I agree that the angle of the cameras needs to be better. However, there are several frames where had the resolution been higher and the compression artifacts been less--the face would have been very identifiable.

See below. The first shot is the full frame; the next two are crops. As he approaches from the fence, there are several frames where the angle would have been sufficient.

Benjamin, it's not just resolution/compression. That's a 30-40 wide FoV which is fairly wide so more resolution would likely help.

The bigger problem is the sunlight/shadow on the subject's face. That demands multi-exposure WDR to address (presuming you want to keep the camera at the same FoV). A 1080p WDR camera like Sony or Bosch would work well there. However, both are close to $1,000 each. Lower cost alternatives worth trying include the Arecont.

That said, the lowest cost solution is likely better positioning of the camera with a narrower FoV, like so:

Even if you added a camera right there, it could a regular low cost $200 HD IP camera but it's close positioning to the subject would deliver a lot more details than an expensive, super high res, super WDR overview camera.

Hey John. THAT camera I can lower...and I will. I agree on the dynamic range issue. That are and the Alley have harsh contrast during many parts of the day.

I actually had an installer here today. He's a big fan of Avigilon. I've read you piece on the somewhat misleading marketing materials so I'll keep a healthy skepticism as part of the process.

The Alley camera I cannot lower without putting it at serious risk. However, the angle I'm is better because people approach it from 50ft away.

I hear you on more cameras with narrower FoV's. My concern there is that it simply becomes to cumbersome to monitor. When I'm getting alerts at work, it's helpful to quickly see the context of what's happening at home. I suppose I could combine narrow and wide field cameras... I just wonder If I actually end up saving all that much over a 3MP camera that could effectively do both.

And while I'm reasonable price conscious, that's only to the extend that I don't want to wast money--of course. But a $1k camera doesn't scare me if it gets the job done with room for error.

As always, thanks for your insights.

If you can afford / justify the price of an Avigilon or a high end Axis / Sony / Bosch / etc, that's fine. Your needs though are relatively simple for that class of equipment. Also, they tend not to optimized for home viewing use (which typically can be done but take's more work / money).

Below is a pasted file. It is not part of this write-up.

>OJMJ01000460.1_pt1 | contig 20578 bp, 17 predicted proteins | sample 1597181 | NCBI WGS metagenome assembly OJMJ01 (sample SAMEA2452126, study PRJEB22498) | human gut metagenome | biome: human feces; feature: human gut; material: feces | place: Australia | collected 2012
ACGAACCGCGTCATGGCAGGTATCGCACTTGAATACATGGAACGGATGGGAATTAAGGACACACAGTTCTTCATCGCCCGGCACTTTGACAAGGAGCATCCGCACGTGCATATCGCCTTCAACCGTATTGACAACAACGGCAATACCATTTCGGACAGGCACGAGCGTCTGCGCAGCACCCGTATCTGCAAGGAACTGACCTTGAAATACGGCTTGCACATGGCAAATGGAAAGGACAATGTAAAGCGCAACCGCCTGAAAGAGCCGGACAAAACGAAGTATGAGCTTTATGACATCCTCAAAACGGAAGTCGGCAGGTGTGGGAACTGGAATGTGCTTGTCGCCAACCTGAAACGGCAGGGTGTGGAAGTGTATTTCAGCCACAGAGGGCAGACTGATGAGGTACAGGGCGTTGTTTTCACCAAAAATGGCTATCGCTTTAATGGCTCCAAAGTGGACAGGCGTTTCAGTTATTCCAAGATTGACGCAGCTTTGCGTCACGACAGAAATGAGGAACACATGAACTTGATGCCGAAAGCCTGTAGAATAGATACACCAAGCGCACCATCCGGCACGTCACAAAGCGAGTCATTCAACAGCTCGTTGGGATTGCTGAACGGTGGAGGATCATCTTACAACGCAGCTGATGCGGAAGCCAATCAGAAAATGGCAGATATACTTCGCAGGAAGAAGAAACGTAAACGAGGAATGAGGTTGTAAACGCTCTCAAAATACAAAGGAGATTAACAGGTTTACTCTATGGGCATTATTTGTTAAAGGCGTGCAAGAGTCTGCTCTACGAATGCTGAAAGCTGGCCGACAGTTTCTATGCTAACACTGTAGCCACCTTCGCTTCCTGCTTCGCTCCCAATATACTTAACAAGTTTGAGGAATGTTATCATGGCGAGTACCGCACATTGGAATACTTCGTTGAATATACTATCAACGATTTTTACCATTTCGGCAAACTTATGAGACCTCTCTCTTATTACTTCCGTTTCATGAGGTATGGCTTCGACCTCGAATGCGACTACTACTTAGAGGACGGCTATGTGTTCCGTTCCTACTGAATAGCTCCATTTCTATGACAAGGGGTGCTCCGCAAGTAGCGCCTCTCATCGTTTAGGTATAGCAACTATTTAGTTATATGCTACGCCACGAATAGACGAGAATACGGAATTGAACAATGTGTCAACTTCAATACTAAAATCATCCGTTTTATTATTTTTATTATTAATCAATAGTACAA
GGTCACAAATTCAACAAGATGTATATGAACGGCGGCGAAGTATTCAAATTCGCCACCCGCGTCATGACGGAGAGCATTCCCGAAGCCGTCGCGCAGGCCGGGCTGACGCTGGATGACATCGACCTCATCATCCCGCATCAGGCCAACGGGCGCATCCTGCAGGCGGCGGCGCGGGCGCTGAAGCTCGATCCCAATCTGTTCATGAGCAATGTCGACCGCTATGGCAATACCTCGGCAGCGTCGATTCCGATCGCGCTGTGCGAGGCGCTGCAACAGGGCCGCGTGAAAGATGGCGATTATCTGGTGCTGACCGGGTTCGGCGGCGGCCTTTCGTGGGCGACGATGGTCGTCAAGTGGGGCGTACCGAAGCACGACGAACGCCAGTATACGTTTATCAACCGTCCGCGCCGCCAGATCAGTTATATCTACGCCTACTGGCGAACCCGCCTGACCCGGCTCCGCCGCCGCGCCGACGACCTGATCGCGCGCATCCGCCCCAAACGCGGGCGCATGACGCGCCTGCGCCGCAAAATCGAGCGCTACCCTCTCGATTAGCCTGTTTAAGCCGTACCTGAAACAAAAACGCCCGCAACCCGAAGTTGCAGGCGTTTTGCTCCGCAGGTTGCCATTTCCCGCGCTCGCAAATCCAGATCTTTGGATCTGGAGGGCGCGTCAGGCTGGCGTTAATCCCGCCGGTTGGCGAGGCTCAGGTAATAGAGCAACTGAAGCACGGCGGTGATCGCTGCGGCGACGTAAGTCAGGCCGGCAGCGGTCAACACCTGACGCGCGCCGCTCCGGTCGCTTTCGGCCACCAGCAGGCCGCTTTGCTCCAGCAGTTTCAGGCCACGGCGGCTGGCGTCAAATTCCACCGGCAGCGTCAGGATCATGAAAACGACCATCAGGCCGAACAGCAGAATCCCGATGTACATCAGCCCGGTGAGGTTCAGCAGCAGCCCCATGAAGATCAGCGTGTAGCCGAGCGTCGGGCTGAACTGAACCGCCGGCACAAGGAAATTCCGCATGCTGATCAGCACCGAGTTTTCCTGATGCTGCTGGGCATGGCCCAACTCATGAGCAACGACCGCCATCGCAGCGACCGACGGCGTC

Well positioned cameras from budget providers like QSee / Lorex / Dahua / etc are probably good enough at lower cost.

This should be food for thought for anyone else installing their own cameras. Get friends, neighbors, or whomever to walk through the FOV of any cameras you install so that you can see if the cameras will give you the information you need. Most people don't look at DVR footage until something has already happened. It's too late at that point.

I like your fantasy ending, but I actually prefer the Castle Doctrine in situations like these. The problem is that you need to be home at the time of the occurrence to envoke that, and most of us have to work during the day and can't be there when someone who prefers not to be employed and rip off others decides to break in.

Hi Jeff. Actually my wife was home on maternity leave about 30 feet away in the house while this was happening. Had she not been busy making breakfast, she might have seen this outside the back window. That's what made this all the more distrubing. I don't actually care about the bike that much.

Employing the castle doctrine in Chicago is challenging. Plus, I would not put my wife in the postion of having to shoot someone if it can be avoided--I realize you're being, at least partially facetious.

The number one issue most people make when installing cameras is hoping to cover large areas with one camera AND hoping to get an identifying shot at the same time. What I would say is you have to choose between two tradeoffs.

1) Wide shots will get lots of context info, but will miss the identifying info

2) Tight shots will get the identifying info, but without the context.

So, what to do? Saturate the area with a balanced mix of overview and detail cams. You have a great pinch point at the gate. He walked through that area multiple times. Unless he chooses to jump the fence at the other end, you will get him every time if you have a straight on shot, with a tight FOV on the gate area.

You can go about this two ways:

1) Vandal dome mounted on the wall right inside the gate opening. This will be a cheaper way because you can probably use a fixed lens. Make sure that you get one with IR built in so you can get the night shot. WDR may not be needed because your subject will most likely be the majority of your view.